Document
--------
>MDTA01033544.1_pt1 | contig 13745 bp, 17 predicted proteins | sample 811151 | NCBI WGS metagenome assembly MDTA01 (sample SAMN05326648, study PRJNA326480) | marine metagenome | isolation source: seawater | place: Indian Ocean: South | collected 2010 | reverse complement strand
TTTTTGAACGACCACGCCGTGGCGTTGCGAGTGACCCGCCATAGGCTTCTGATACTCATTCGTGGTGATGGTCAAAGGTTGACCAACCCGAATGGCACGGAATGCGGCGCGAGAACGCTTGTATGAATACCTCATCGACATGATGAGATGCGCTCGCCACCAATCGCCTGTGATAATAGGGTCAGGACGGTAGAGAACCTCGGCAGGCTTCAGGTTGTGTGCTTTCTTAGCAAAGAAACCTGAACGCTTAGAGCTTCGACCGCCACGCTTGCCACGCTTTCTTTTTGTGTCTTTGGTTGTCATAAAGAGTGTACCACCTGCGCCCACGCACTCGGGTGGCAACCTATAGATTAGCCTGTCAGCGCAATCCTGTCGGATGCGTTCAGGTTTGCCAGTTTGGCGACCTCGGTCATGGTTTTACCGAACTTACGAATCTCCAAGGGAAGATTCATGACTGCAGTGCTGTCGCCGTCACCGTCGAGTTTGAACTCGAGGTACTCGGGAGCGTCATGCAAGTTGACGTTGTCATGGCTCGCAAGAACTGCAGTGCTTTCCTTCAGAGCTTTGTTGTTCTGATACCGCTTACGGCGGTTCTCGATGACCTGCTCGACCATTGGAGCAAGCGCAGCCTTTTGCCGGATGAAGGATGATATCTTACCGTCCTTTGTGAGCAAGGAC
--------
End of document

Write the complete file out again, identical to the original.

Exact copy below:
>MDTA01033544.1_pt1 | contig 13745 bp, 17 predicted proteins | sample 811151 | NCBI WGS metagenome assembly MDTA01 (sample SAMN05326648, study PRJNA326480) | marine metagenome | isolation source: seawater | place: Indian Ocean: South | collected 2010 | reverse complement strand
TTTTTGAACGACCACGCCGTGGCGTTGCGAGTGACCCGCCATAGGCTTCTGATACTCATTCGTGGTGATGGTCAAAGGTTGACCAACCCGAATGGCACGGAATGCGGCGCGAGAACGCTTGTATGAATACCTCATCGACATGATGAGATGCGCTCGCCACCAATCGCCTGTGATAATAGGGTCAGGACGGTAGAGAACCTCGGCAGGCTTCAGGTTGTGTGCTTTCTTAGCAAAGAAACCTGAACGCTTAGAGCTTCGACCGCCACGCTTGCCACGCTTTCTTTTTGTGTCTTTGGTTGTCATAAAGAGTGTACCACCTGCGCCCACGCACTCGGGTGGCAACCTATAGATTAGCCTGTCAGCGCAATCCTGTCGGATGCGTTCAGGTTTGCCAGTTTGGCGACCTCGGTCATGGTTTTACCGAACTTACGAATCTCCAAGGGAAGATTCATGACTGCAGTGCTGTCGCCGTCACCGTCGAGTTTGAACTCGAGGTACTCGGGAGCGTCATGCAAGTTGACGTTGTCATGGCTCGCAAGAACTGCAGTGCTTTCCTTCAGAGCTTTGTTGTTCTGATACCGCTTACGGCGGTTCTCGATGACCTGCTCGACCATTGGAGCAAGCGCAGCCTTTTGCCGGATGAAGGATGATATCTTACCGTCCTTTGTGAGCAAGGAC